Reassembling and Staging Feelings
Remembrance Ceremonies in Interwar France and the Politics of Commemoration
After 1918, many European countries grappled with the establishment of a ceremony to commemorate fallen soldiers. In France, the emotional set-up of the ceremony articulated the disputes between different institutions such as the state, the church, and veterans’ organizations.
While most ex-soldiers’ groups favoured an event centring a posture of humble mourning and devotion, and although the Catholic church sided with the veterans’ ‘funereal physiognomy’, the state was opposed to this, preferring a more traditional approach of ‘glorification and triumph’.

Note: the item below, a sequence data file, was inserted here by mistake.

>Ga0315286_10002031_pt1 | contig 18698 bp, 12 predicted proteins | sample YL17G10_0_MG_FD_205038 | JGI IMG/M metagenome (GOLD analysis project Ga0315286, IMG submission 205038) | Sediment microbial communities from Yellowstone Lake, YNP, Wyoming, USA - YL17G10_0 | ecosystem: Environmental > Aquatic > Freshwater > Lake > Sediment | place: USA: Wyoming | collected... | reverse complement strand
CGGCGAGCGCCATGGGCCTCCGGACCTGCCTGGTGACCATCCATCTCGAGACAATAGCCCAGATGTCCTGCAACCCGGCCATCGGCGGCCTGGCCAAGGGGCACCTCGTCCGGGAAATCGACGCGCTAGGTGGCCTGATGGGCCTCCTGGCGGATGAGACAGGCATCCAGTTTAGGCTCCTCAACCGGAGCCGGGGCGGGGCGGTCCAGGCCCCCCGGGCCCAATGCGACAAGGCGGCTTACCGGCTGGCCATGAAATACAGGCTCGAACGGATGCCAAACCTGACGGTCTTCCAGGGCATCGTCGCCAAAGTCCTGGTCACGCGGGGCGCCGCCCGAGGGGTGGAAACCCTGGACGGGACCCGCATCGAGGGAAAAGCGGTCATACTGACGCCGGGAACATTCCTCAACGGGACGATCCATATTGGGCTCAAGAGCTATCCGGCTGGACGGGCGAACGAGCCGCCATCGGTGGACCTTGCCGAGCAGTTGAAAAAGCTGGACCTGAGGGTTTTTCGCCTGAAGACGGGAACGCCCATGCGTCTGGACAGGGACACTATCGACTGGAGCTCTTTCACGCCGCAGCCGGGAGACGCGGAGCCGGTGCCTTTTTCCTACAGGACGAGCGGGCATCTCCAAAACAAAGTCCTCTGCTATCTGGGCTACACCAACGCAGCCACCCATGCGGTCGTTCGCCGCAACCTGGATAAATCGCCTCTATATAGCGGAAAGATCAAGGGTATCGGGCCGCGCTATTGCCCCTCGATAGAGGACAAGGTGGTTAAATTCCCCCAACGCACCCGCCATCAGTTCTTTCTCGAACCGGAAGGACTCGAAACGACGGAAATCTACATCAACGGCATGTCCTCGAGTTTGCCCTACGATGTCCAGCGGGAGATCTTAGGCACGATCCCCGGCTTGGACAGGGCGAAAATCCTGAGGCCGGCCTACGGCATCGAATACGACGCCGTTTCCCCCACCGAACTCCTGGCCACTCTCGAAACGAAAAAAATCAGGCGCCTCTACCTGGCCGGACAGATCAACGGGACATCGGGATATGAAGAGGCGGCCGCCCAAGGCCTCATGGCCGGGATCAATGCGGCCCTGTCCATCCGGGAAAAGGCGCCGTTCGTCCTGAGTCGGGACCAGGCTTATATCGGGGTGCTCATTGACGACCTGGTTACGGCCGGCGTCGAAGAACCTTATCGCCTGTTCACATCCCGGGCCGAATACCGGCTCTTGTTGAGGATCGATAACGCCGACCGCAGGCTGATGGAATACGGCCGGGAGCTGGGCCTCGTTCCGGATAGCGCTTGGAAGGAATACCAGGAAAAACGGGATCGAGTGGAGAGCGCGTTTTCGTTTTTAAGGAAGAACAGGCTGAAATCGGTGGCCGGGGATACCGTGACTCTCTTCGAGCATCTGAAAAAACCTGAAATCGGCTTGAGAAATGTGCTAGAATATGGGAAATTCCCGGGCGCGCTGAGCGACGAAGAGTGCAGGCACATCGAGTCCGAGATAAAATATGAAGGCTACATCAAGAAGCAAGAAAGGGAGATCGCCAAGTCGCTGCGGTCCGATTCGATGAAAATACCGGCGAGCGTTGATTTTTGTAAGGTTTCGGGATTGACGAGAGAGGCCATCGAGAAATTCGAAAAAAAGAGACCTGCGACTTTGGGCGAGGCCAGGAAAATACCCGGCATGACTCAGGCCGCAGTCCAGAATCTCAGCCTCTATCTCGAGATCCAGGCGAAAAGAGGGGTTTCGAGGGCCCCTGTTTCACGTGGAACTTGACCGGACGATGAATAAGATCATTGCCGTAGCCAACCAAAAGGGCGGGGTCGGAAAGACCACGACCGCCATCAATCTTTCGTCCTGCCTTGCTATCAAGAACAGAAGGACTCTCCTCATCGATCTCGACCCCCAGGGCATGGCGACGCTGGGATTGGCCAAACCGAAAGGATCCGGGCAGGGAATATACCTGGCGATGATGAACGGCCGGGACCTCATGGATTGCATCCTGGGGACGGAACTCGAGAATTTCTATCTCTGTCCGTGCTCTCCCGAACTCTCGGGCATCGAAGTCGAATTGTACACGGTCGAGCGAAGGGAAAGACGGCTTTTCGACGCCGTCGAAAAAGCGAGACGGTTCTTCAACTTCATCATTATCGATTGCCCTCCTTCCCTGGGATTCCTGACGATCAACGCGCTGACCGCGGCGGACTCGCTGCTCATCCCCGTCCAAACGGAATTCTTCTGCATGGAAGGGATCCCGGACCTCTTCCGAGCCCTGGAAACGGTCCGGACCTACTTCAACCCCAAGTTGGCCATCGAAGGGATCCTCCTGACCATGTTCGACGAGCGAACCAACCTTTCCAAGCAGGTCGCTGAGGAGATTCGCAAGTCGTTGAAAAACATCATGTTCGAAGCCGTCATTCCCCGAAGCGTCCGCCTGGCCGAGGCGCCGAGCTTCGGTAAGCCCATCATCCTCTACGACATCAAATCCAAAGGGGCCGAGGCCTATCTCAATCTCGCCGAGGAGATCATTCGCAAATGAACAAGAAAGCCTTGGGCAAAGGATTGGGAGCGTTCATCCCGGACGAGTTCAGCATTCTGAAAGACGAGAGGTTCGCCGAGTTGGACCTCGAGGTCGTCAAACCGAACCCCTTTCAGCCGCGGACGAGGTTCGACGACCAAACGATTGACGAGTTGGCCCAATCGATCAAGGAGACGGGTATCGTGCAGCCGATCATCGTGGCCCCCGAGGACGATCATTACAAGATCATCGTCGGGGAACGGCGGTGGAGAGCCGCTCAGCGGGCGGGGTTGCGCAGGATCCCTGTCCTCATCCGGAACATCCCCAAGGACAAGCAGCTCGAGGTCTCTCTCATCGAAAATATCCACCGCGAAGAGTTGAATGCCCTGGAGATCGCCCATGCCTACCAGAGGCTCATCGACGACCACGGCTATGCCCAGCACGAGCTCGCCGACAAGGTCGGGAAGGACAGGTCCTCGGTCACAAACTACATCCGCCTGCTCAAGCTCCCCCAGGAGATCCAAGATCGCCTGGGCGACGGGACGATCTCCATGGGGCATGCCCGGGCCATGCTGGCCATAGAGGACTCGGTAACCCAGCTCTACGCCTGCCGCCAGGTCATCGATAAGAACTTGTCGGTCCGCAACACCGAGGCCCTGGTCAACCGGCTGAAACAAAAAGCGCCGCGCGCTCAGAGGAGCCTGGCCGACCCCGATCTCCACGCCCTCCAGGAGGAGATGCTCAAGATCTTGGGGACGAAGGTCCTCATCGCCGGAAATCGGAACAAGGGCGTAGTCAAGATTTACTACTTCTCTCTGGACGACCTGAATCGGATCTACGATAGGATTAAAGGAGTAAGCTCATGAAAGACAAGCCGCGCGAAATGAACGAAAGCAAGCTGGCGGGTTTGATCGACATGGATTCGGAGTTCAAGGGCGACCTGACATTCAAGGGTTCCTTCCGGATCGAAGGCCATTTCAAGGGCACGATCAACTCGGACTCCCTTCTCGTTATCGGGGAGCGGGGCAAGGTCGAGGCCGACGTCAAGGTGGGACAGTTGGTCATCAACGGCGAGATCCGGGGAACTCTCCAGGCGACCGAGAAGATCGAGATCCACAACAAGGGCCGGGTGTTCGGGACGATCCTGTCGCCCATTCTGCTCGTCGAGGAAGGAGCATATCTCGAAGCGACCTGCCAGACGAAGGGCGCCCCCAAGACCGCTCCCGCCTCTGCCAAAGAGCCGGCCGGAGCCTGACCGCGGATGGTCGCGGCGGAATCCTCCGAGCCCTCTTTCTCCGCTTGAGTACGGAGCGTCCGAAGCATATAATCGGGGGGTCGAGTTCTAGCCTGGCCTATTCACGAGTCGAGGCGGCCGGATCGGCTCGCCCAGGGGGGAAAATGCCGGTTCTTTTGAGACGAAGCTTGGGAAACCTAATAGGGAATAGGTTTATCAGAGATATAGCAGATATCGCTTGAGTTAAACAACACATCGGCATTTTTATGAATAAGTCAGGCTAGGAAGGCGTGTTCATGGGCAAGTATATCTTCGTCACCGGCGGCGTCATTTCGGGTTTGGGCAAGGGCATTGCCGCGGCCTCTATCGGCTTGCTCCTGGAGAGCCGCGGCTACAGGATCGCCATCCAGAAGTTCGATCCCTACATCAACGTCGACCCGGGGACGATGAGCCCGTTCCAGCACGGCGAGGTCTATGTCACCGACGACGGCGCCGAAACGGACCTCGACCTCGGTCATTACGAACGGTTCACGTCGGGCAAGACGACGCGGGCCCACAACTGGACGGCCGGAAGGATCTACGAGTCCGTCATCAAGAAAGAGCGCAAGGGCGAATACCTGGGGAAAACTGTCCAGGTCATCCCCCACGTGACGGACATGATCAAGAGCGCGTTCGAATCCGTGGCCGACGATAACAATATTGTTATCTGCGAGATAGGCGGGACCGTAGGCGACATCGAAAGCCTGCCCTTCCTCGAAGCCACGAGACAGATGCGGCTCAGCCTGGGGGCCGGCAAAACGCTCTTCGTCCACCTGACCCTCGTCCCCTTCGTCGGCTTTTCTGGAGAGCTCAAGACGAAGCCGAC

Over the course of several years, the conflict gave rise to new emotional templates that, in turn, transformed and restructured the emotional framework of those institutions.
Italian Fascism and the Politics of Grief
Mussolini’s Fascist regime politicised the remembrance of the First World War by linking a narrative of heroism with specific notions of grief. Given the scale of Italy’s losses in the war, commemoration of the fallen was a highly emotional issue, which gave the regime a powerful means of political communication.
As the Fascist authorities sought to exploit feelings towards the dead for the purpose of mobilizing the Italian population, emotions came to define the political agenda. In seeking a high degree of emotional control, the Italian dictatorship elaborated on strategies of manipulation that were later imitated by other authoritarian powers, including Hitler’s Germany and Franco’s Spain. Ossuaries from the time provide evidence of the political intentions of the Fascist regime and the emotional responses that visitors were meant to feel. Architecture and its surrounding discourse thus acted as carriers of emotional messages with political intent.